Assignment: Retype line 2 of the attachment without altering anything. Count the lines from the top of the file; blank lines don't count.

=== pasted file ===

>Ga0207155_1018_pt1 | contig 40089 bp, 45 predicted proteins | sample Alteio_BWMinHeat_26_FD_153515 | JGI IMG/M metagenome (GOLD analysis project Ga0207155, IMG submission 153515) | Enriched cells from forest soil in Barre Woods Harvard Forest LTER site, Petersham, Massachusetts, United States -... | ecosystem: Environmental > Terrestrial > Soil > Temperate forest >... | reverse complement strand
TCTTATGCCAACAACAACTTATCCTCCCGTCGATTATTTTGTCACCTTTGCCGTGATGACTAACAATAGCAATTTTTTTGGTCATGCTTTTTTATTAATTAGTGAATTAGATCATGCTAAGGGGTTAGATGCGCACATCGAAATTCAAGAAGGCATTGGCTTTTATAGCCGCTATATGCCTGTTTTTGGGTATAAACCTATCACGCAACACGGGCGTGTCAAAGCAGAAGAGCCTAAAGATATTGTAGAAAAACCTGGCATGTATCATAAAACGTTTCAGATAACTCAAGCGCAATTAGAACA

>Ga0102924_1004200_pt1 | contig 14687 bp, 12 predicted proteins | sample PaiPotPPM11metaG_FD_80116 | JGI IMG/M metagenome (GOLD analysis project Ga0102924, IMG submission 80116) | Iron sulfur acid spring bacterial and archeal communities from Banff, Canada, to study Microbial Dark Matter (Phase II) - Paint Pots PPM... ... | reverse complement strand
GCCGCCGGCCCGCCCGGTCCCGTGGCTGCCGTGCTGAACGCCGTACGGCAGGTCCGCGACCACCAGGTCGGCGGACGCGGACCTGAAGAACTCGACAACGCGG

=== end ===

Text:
TCTTATGCCAACAACAACTTATCCTCCCGTCGATTATTTTGTCACCTTTGCCGTGATGACTAACAATAGCAATTTTTTTGGTCATGCTTTTTTATTAATTAGTGAATTAGATCATGCTAAGGGGTTAGATGCGCACATCGAAATTCAAGAAGGCATTGGCTTTTATAGCCGCTATATGCCTGTTTTTGGGTATAAACCTATCACGCAACACGGGCGTGTCAAAGCAGAAGAGCCTAAAGATATTGTAGAAAAACCTGGCATGTATCATAAAACGTTTCAGATAACTCAAGCGCAATTAGAACA